By Aaron Traister, REDBOOK
Most of the moms I know, including my wife, Karel, are unnecessarily hard on themselves. So this month, to celebrate Mother's Day, I thought we'd take a look at some parental missteps from the Fatherhood Archives. While you guys are striving for perfection (or striving to be okay with imperfection), dads have a much simpler goal: to keep their kids out of the emergency room. Since it's relatively new for us to be heavily involved in child care, our expectations aren't so high, and we don't beat ourselves up about little mistakes. Trust me, these stories will make you feel like a regular Clair Huxtable by comparison.
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1. The ultimate coffee break
I recently witnessed a dad at the park handing his 2½-year-old son about 20 ounces of lukewarm Dunkin' Donuts coffee. (He explained nonchalantly that he'd forgotten to bring any juice or water along.) I watched in stunned silence as the kid hammered back every last drop. The dad then turned to me, oblivious to the fact that he had essentially weaponized his child with caffeine, and said, "Huh, I've never seen him drink that much coffee at once before."
I burst out laughing.
I'll admit that this guy's methods were unorthodox, but his kid seemed to really enjoy himself: He spent the next two hours doing deep knee bends and high-speed Krav Maga moves while humming something that sounded like the libretto from The Magic Flute. When I left, the dad was trying to wrestle his boy into the stroller. It wasn't going well: His toddler had the strength of 10 men!
2. Shark attack
My buddy Brock loves nature, and he's determined to instill that same love in his kids. His older boy really took to sharks, so Brock nurtured that interest as well. Now, no one would argue with a dad's imparting his wisdom about animals and the environment to his 4-year-old son. But most people would not let their small child watch Jaws. Just to reiterate, my friend let his 4-year-old watch Jaws. About a week later, I noticed Brock's son showing my 3-year-old boy pictures of shark attack survivors and explaining that "the sharks are the real victims." Surprisingly, my son handled the missing feet and lost chunks of thigh much better than he handled Lots-O'-Huggin' Bear from Toy Story 3. I should also point out that Brock's son doesn't wake up in the night screaming, "We need a bigger boat!" In fact, he's still nuts about the ocean, sharks, and the scene in Jaws where Roy Scheider, Richard Dreyfuss, and Robert Shaw get drunk and sing in the galley of the Orca. Well done, Brock.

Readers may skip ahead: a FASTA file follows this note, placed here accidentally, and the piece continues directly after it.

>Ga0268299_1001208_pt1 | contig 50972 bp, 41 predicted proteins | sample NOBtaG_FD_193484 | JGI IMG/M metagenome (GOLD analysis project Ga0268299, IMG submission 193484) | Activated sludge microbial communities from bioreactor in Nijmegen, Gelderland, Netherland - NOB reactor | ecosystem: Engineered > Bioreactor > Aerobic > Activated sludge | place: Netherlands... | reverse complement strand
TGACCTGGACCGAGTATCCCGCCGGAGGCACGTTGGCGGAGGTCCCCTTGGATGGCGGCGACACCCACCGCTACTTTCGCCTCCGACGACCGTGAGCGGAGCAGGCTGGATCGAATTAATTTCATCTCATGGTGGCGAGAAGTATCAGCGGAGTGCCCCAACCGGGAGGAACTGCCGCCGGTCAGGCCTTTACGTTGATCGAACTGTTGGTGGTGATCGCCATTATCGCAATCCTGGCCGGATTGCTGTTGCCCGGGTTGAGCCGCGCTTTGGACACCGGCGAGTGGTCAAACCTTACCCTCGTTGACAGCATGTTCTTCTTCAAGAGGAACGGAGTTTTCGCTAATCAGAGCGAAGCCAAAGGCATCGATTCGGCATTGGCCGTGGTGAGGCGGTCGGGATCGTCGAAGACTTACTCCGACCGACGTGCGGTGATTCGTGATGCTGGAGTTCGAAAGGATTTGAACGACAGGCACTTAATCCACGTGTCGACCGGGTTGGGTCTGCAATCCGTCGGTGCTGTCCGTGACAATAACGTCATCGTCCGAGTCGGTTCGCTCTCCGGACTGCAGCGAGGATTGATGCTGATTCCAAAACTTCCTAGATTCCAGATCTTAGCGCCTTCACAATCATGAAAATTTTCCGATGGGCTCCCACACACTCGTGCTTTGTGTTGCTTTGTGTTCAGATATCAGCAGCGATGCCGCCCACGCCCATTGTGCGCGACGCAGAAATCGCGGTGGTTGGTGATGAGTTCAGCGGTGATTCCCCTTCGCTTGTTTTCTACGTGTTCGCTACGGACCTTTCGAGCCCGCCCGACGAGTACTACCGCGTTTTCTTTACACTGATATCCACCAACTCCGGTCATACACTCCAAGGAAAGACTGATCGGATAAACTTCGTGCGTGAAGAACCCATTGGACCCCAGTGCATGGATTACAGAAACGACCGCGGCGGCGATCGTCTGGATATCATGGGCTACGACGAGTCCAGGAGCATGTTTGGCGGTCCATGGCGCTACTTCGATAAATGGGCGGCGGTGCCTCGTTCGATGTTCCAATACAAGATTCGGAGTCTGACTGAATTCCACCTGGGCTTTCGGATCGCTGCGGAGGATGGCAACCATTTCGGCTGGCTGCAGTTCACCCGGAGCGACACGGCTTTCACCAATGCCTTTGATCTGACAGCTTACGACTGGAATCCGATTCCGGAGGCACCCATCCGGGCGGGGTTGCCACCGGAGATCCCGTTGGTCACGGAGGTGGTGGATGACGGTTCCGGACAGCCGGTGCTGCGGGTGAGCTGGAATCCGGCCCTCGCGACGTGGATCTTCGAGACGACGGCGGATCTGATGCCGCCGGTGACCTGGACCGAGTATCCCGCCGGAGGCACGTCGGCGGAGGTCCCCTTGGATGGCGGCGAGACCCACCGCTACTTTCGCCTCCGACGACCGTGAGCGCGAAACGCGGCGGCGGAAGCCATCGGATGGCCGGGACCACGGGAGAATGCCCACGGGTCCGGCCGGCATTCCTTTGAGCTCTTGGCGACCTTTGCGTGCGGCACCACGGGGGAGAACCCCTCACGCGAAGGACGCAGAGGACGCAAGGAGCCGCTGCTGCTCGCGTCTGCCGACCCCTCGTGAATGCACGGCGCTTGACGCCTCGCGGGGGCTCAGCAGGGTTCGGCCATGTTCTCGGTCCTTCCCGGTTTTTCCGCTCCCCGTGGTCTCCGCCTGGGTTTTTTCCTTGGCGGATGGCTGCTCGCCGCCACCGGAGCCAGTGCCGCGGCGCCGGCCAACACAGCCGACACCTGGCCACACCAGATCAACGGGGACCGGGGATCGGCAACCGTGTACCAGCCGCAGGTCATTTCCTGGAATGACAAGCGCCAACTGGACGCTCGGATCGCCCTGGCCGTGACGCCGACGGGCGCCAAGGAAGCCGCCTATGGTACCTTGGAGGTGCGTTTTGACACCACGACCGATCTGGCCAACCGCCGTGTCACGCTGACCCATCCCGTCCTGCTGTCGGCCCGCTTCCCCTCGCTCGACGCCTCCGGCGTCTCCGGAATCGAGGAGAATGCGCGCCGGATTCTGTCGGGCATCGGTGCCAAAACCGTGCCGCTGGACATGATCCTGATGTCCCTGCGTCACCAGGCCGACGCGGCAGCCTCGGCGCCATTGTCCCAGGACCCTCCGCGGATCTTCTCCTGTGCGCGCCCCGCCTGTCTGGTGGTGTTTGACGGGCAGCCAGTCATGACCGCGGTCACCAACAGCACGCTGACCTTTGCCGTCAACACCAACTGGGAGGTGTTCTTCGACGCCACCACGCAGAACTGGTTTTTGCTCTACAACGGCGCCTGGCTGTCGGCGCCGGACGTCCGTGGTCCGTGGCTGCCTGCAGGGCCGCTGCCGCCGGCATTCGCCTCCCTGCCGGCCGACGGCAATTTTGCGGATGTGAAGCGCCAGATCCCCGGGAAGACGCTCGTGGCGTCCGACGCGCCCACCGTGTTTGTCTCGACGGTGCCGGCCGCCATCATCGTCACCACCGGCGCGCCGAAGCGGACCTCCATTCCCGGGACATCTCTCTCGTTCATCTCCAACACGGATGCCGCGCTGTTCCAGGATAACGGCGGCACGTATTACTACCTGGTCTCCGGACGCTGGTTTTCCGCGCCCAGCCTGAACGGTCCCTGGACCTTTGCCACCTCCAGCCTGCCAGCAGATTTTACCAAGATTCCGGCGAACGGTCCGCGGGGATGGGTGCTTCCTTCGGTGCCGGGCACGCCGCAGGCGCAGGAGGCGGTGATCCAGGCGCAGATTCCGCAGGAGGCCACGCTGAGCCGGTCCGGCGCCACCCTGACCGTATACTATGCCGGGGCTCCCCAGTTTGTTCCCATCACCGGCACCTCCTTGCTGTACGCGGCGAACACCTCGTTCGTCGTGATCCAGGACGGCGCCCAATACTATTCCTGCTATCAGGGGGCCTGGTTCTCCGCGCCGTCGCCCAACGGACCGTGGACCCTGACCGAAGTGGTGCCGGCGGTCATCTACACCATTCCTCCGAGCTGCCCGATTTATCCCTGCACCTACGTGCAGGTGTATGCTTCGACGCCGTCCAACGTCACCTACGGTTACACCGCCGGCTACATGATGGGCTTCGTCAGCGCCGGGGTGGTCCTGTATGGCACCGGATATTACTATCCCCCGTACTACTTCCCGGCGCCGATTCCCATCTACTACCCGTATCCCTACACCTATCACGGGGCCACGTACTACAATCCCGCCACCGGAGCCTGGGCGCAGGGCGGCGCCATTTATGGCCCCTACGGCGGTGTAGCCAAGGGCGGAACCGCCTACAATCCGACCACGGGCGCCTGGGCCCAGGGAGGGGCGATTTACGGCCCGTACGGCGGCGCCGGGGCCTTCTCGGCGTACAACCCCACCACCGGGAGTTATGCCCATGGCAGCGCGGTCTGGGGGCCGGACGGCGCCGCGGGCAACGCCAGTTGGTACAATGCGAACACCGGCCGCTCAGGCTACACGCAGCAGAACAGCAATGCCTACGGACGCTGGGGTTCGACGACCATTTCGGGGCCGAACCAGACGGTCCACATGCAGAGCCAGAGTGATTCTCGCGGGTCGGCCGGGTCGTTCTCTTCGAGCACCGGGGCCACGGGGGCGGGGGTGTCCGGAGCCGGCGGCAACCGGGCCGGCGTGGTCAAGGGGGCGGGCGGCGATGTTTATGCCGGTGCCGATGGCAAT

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3. Can someone defrost my child?
My buddy Owen emailed me this one, about the morning when he left his daughter's car seat in his wife's car. He was running late for work and needed to get his kid to her grandparents' house. "So I strapped her into her seat on my bicycle and rode through five miles of windy, hilly Pennsylvania countryside to get there," he wrote. "Because I was running so late, you could accurately call my peddling pace 'brisk.' You could also call it 'brisk' because it was the middle of January in the Pennsylvania countryside, so I guess you could also call it 'freezing.'" Owen admits this wasn't his finest parenting moment, but he didn't dwell on it. After all, they made it to their destination in one piece. Which isn't to say these gaffes always work out for the best. Case in point...
4. The pig dude
Steve lives in my urban Philadelphia neighborhood. Steve decided to surprise his wife and 8-month-old daughter with a potbellied pig for Christmas last year. This is a wife who, according to Steve, never had pets growing up, and who had given birth eight months earlier and probably hadn't had a decent night's sleep since. Think about getting a puppy during your first year as a parent--horrible, right? Now imagine that puppy is a pig and that you live in urban Philly. Believe it or not, I met Steve in a bar, where he was pleading with other patrons to give "Kevin Bacon" a new home. You can't make this stuff up, folks.
5. Out with a bang
My Facebook friend Abe told me about a recent evening he spent bonding with his 3-year-old son: "After a late Utah Jazz game, I lifted my exhausted kid onto my shoulders and promptly ran him into a street sign. He had a giant goose egg on his head for a week. Oh, it turned out fine."
And that's the key: "It turned out fine." The guys in this column are all great dads. They love their kids, and they're involved. But they happen to be human, and we know you are too. So the next time you're beating yourself up because the kids haven't washed their hair in a week, or the TV's been on all day, or the couch is full of Cap'n Crunch, remember: It will turn out fine. And even if it doesn't, we still love you, because, at the very least, you didn't buy a pig.
REDBOOK columnist Aaron Traister lives in Philadelphia with his wife and two kids.
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